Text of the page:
Why Working for Hourly Pay is DUUUUMB

So I’ve worked in the restaurant industry a long time. 10+ years. And one thing I can say is that this industry sucks. Don’t get me wrong, I love the people, the customers, the fast-paced lifestyle. But when it comes to compensation, this industry is the worst. Because most (if not all) restaurants work on an hourly pay scale. And when it comes to actual compensation commensurate to the job you actually do, restaurant employees are most likely going to be the last person to see any sort of incremental gain when it comes to effort put in and results achieved in relation to resulting profitability.

That being said, try to take any server and make them a manager and one of the first misgivings you’ll hear is about salary. They just can’t fathom going from a scale that rewards you for how much a customer likes you to a set pay-scale where your boss is saying: “This is how much I think you’re worth. Let me pay you that”. The difference here? One is arbitrary. The second is measurable.

It’s a Dog and Pony show

Let’s take it this way: let’s say I give a customer fantastic service. I’m attentive, I listen to any complaints, I liaise the order without any mistakes and I work with a smile on my face. Rain, snow, or shine I’m there busting my ass and making sure that the service is good. That being said, my pay is still in someone else’s hands. I’ve seen tables that have tipped 50 cents on a 50 dollar meal. I’ve seen tables that tip 100%. And guess what? It’s all based on the customer’s opinion of you. Maybe they don’t like your hair. Maybe someone got a colder dish. Maybe you didn’t fill the waters quick enough or they saw you laughing and joking with a co-worker in back and thought you should have been working. Either way, your performance is being constantly judged by someone who most likely doesn’t know you, or the restaurant, and perhaps has never worked in the food industry before. And now they’re in charge of your pay. It’s a dog and pony show. It’s borderline slavery. It’s being asked to sing and dance to the delight of the crowd while they deign to give you a dollar. And if you’re like any server who’s ever spent a shift in the restaurant industry, then you know that it doesn’t matter if you’re having a good day or a bad day. People will judge you on it and pay you accordingly.

You trade your money for hours and vice-versa

While you may celebrate your $15 or $22 an hour job, let’s just look at it from the opposite perspective. $15 an hour means that every time you go to fast food, you’re trading an hour of your working time for a meal. $15 an hour means that when you go to the grocery store and buy more than $100 in groceries, you’ve essentially traded a day of your work. $15 an hour means that the little things like car repair, buying house goods, or enjoying time with your friends and family can literally be pared down to an hour-by-hour compensation of the time you spent at work. If that doesn’t freak you out, then I don’t know what will. Because I can’t imagine working an hour just to buy a hamburger at McDonalds. And any large purchases becomes a matter of working for weeks to afford one thing. Is that really how you want to spend your life? The things around you being a reflection of the quatifiable hours that you worked? Because at that point you can look at anything in your house/apartment/shack and realize that “that TV cost me 2 weeks”, “This car cost me 5 years”, or “These kids are costing me a day and a half per day”. And trust me, you don’t want to be living a life like that.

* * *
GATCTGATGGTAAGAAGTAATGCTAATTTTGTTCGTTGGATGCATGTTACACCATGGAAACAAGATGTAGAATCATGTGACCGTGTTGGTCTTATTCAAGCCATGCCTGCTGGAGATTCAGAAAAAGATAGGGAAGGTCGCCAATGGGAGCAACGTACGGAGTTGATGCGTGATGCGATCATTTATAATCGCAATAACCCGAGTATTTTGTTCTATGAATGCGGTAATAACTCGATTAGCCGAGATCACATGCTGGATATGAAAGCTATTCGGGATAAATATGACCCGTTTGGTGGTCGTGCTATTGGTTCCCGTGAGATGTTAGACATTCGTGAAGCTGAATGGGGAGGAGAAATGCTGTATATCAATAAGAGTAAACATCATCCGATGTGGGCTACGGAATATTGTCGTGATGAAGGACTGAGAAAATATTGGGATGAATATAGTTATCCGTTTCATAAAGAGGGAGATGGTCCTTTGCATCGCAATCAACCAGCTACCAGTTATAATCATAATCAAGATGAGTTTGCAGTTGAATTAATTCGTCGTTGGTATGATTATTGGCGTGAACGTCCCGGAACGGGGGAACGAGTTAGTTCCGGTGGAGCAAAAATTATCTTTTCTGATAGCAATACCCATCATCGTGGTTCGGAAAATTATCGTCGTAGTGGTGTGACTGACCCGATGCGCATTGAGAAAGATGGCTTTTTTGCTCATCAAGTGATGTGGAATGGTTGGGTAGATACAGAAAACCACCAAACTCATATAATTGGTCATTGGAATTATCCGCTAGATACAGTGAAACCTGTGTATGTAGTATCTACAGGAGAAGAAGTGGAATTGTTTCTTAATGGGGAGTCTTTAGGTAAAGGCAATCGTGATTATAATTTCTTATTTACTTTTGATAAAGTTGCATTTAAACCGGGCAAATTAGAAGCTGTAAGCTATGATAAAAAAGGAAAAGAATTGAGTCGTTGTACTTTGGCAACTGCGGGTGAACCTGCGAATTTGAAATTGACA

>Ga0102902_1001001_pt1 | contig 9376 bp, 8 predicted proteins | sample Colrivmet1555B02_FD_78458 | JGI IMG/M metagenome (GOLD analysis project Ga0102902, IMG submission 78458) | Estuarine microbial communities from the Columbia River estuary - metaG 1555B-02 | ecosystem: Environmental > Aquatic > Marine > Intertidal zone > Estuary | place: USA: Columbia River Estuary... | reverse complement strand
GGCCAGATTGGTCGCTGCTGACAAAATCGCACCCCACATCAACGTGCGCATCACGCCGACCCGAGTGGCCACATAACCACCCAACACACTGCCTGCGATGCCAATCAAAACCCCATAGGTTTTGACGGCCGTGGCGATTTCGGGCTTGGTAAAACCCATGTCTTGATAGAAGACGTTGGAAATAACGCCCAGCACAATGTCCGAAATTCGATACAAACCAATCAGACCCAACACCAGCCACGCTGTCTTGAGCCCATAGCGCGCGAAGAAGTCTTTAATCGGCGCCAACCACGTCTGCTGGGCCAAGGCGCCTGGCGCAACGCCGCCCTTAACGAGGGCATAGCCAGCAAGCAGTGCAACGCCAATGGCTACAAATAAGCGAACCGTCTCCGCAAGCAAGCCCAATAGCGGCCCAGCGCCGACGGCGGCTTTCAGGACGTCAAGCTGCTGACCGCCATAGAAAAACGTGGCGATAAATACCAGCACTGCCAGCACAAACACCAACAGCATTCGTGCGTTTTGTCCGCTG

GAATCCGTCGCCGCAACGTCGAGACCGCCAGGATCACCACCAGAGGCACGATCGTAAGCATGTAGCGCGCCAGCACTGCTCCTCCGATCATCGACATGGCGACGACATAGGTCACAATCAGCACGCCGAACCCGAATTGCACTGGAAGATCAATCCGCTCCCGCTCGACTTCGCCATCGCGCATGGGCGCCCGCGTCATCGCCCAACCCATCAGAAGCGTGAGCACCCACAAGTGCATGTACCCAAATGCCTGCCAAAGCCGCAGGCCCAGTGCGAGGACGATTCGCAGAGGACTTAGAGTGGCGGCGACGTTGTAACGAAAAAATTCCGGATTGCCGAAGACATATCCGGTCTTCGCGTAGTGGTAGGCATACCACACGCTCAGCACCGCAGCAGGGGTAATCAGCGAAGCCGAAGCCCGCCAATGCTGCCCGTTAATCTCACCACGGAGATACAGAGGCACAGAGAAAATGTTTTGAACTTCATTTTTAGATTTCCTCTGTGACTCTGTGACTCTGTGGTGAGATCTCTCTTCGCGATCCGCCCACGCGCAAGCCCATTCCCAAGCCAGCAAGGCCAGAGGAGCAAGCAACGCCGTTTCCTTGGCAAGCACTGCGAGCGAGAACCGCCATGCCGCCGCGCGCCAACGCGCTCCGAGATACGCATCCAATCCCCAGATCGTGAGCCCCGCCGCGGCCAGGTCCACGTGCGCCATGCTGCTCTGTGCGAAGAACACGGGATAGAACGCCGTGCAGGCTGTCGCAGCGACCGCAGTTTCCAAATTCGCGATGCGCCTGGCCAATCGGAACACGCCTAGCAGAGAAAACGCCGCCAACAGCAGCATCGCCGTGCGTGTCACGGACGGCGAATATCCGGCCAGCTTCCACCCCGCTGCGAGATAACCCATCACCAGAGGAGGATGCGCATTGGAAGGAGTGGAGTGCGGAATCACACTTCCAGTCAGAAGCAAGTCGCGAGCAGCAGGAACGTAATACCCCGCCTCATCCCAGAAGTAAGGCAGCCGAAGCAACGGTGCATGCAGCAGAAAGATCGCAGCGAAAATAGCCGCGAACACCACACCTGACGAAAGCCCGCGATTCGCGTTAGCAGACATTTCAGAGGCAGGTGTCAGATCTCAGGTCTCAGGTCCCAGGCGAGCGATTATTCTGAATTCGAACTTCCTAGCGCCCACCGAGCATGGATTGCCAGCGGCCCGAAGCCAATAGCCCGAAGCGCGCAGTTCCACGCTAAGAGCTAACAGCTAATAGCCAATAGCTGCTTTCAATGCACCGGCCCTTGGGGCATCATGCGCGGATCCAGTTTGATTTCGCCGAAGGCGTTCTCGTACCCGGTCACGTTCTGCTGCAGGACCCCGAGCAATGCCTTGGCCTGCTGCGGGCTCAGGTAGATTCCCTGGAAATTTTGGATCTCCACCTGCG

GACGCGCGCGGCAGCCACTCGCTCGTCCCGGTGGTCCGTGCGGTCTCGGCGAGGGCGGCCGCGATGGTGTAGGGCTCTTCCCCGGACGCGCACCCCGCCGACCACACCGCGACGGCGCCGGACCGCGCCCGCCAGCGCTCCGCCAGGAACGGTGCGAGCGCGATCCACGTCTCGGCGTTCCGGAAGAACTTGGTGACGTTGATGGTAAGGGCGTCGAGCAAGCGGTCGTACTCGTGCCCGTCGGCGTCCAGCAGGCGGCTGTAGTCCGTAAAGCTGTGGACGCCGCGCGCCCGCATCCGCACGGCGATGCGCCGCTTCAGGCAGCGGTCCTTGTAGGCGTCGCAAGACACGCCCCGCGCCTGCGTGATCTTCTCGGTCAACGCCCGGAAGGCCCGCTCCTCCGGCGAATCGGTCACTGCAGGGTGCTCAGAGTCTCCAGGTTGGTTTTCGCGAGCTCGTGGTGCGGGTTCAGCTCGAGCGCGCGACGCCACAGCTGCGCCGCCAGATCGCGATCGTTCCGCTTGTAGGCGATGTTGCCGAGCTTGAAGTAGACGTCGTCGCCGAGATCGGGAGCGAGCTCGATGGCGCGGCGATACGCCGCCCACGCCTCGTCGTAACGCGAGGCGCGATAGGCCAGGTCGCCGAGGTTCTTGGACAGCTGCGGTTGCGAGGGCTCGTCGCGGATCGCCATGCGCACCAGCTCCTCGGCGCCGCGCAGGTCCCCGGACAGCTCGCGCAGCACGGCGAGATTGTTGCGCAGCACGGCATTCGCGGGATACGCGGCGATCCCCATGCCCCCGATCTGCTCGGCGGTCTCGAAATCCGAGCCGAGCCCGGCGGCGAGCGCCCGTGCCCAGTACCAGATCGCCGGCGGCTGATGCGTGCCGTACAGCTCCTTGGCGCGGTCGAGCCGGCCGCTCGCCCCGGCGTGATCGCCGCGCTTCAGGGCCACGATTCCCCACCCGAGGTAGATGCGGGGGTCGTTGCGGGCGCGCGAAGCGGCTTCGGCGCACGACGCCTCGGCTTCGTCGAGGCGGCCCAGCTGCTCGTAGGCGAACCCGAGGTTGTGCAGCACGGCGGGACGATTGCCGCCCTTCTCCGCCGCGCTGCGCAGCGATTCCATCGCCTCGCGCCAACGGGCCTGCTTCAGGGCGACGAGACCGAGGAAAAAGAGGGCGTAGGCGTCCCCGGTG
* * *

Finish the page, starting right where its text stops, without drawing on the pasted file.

Unless you really really reeeeaaaallly want your employers seeing you as just a number, where your value is ceilinged by the physical amount of time you spend on location every day, then you probably want to look at what being a salaried employee brings you.

You expand your skillset

As a salaried employee, you expand your skillset. Hourly is for a labor-level employee. Salary is for a managerial employee. And if an employer is going to take the time to salary you, you can sure bet that they’re going to get their money’s worth. Which means that they’re going to teach you about the inner working of their company. They’re going to guide you towards mindsets you should have in the industry. They’re going to lead you through employee and customer interaction and provide you with wisdom as to how to make it forward in a business world that can often be cruel and mistrusting. Because believe me when I say this: no owner/executive/boss hires to fail. They’re not going to leave you to figure it out on your own. If they’re going to guarantee you a salary, then they’re going to guarantee themselves some results. And that starts with training. So while you could be stuck, middling around at a salaried position and watching decisions being made from the outside in, instead you could be in the center of the pack, priming yourself next to the positions of power as they stand within the industry, gleaning secrets and experimenting with your own leadership styles in an environment that will protect you from any loss. Now true, you make have the sucky manager or boss or owner. But chances are that when you get to a managerial position and get to see the mindsets they take into making decisions, then you’ll begin to better understand and either justify their actions or vow to change them. Either way, more knowledge is hardly ever a bad thing.